What do parents or guardians do to contribute to the headache of applying to financial aid? Among the errors that this blog will discuss, parents do not exercise enough caution when filling out financial aid forms as well as not weigh their college options strategically when their children receive financial aid. What other mistakes do they commit?
If you think that applying for financial aid is on a first come, first served basis, think again. The faster (and less careful) you apply for financial aid, the more likely you are to commit errors. Remember: you have a deadline for submitting the financial aid forms, and the Department of Education has a deadline for informing you of your eligibility in the form of a Student Aid Report (SAR). You do not want to submit your forms a second time with corrections and, therefore, waste even more time.
Underestimating your financial aid eligibility
You should not base your child’s college choices just on the colleges you can afford, lest your child is fine choosing among state schools or community colleges over their dream college. Furthermore, do not base the financial aid your child may or may not receive based on the aid your child’s friends did NOT receive. Their financial (in)eligibility is not tied to your child’s.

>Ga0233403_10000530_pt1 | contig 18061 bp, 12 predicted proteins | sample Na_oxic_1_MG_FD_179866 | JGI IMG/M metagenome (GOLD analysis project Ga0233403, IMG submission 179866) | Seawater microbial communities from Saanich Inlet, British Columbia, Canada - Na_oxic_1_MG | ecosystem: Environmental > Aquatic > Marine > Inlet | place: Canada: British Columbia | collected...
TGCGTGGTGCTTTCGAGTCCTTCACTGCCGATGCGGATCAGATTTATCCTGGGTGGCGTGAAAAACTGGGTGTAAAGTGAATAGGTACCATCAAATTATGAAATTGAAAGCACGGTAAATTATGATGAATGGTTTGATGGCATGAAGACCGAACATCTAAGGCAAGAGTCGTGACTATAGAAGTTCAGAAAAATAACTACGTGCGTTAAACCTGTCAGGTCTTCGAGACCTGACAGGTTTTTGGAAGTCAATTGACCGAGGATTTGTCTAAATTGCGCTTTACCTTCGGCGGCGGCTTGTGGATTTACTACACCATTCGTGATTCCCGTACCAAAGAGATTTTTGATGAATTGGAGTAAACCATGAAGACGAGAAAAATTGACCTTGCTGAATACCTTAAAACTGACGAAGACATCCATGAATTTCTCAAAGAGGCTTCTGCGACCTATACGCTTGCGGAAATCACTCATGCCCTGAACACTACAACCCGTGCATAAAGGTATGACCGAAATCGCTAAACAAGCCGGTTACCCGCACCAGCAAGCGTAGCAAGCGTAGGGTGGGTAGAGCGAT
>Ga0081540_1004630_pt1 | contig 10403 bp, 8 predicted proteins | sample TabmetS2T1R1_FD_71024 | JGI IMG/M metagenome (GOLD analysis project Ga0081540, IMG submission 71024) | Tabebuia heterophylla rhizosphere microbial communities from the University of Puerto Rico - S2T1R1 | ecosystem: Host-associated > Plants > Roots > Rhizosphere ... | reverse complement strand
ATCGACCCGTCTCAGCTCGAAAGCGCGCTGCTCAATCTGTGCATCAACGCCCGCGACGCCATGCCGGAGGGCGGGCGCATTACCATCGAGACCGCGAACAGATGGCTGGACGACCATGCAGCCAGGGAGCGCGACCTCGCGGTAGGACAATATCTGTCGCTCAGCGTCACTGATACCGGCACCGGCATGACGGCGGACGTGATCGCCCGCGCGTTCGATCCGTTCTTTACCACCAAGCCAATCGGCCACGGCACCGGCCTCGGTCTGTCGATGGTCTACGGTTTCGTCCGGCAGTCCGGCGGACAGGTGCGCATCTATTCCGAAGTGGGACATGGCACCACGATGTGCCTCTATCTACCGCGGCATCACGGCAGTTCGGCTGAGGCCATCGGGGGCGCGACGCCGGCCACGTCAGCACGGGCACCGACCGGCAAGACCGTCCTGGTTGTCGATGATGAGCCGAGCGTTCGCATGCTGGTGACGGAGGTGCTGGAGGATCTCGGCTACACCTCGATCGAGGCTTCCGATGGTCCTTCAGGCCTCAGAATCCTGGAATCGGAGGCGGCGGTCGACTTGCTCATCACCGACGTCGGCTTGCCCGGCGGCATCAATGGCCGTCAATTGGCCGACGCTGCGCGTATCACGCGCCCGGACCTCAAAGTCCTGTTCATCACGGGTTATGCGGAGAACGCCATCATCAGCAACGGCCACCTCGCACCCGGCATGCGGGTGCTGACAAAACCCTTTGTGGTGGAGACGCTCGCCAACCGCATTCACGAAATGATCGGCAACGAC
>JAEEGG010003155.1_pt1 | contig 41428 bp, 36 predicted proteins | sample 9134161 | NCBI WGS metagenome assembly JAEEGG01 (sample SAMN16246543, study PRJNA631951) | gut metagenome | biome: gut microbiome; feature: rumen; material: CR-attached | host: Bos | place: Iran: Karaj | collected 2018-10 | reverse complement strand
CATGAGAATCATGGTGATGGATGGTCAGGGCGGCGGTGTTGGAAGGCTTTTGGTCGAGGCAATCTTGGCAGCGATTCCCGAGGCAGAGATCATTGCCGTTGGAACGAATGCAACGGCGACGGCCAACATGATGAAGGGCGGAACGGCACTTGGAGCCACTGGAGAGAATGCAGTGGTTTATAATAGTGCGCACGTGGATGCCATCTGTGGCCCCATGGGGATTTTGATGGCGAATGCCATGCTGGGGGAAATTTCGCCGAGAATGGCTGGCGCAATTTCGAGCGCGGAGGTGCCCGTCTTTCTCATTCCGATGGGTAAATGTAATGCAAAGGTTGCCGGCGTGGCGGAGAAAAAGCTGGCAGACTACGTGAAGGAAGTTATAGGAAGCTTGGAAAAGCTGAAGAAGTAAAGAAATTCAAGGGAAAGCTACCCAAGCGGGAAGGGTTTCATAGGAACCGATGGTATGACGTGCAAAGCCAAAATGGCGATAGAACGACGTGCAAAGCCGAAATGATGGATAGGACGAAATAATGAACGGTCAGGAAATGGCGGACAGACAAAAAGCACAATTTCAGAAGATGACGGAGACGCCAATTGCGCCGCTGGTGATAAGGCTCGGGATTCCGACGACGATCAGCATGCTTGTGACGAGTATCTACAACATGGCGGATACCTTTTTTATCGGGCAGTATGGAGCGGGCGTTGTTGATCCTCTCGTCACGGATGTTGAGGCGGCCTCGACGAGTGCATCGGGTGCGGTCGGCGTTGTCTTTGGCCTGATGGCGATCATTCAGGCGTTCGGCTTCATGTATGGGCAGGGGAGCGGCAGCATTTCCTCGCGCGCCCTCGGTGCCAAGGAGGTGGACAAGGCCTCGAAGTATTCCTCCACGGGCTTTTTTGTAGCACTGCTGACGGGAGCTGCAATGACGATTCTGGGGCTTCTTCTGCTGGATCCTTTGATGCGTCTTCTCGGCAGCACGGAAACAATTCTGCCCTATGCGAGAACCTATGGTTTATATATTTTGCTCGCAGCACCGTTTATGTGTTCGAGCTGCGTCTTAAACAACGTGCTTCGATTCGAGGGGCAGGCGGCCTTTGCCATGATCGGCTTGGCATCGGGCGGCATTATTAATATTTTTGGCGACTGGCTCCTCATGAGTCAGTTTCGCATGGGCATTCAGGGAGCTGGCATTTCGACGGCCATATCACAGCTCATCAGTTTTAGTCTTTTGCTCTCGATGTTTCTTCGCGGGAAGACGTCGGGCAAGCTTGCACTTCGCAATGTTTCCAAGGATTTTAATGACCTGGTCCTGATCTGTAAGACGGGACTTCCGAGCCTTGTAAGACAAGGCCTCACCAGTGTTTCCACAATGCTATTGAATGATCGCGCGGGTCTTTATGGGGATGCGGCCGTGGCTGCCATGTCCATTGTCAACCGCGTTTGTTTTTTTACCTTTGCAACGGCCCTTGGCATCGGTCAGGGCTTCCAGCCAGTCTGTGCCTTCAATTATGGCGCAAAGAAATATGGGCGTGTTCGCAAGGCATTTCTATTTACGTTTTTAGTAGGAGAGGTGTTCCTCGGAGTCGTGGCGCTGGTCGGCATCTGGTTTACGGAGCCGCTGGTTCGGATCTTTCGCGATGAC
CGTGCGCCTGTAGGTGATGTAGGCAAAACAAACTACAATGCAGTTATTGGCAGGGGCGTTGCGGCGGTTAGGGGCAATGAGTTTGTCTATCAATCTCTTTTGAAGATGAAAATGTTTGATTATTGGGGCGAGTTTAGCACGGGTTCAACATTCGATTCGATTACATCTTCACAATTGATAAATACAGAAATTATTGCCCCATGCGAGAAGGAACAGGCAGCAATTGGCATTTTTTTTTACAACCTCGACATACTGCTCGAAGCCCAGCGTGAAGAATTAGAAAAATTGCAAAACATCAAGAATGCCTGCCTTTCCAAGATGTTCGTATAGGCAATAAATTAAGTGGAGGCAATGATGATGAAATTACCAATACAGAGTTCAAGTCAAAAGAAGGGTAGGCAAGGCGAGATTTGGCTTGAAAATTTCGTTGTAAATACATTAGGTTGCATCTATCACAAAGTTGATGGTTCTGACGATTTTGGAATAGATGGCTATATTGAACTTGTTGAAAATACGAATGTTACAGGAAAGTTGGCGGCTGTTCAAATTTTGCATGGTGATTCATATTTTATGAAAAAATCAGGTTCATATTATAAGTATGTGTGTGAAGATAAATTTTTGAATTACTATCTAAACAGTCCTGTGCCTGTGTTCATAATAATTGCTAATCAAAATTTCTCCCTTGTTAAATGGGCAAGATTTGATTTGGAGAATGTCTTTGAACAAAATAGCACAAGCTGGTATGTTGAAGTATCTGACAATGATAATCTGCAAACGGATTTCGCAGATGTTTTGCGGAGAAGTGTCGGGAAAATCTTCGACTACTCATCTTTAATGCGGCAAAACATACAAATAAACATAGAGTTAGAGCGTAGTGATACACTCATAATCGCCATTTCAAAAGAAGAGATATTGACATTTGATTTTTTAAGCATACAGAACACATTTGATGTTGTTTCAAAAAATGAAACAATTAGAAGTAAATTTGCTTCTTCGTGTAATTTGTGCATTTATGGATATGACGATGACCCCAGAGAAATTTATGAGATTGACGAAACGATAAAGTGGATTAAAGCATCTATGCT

Overestimating your financial aid eligibility
On the other hand, assuming that your child is eligible for 100% tuition-covering aid is unrealistic and potentially very tragic for your child. What would you tell your child who applied to expensive colleges, only to find out that they are eligible for much less aid or, worse yet, none at all?
In order for your child to have at least one affordable college choice that requires little or no financial aid, your child should apply for a state-supported college in your home state. However, even if their dream college is not financially possible, let them apply to it, anyway, but with the clear understanding of the financial infeasibility of attending it.
Strategy: If your child’s high school limits the number of colleges to which your child can apply, have them apply to schools that seek similar grades/GPA and SAT/ACT scores. If your child is accepted to these colleges, you can leverage the school with the most generous financial aid package against the school your child prefers, and they may counter with a more generous aid package still.
Thinking that all state schools are inexpensive
Given the rising cost of college over the years, the tuition of out-of-state public schools is almost on par with private schools.
Counting on relatives
Never rely on your relatives paying for your tuition. They live their own lives and deal with unexpected expenses that the promised tuition must cover instead. Therefore, even if a relative has agreed to pay for your child’s tuition, apply for financial aid, anyway. In the worst case scenario, financial aid will cover tuition expenses, but in the best case scenario, the windfall can help you pay off your financial aid debt sooner.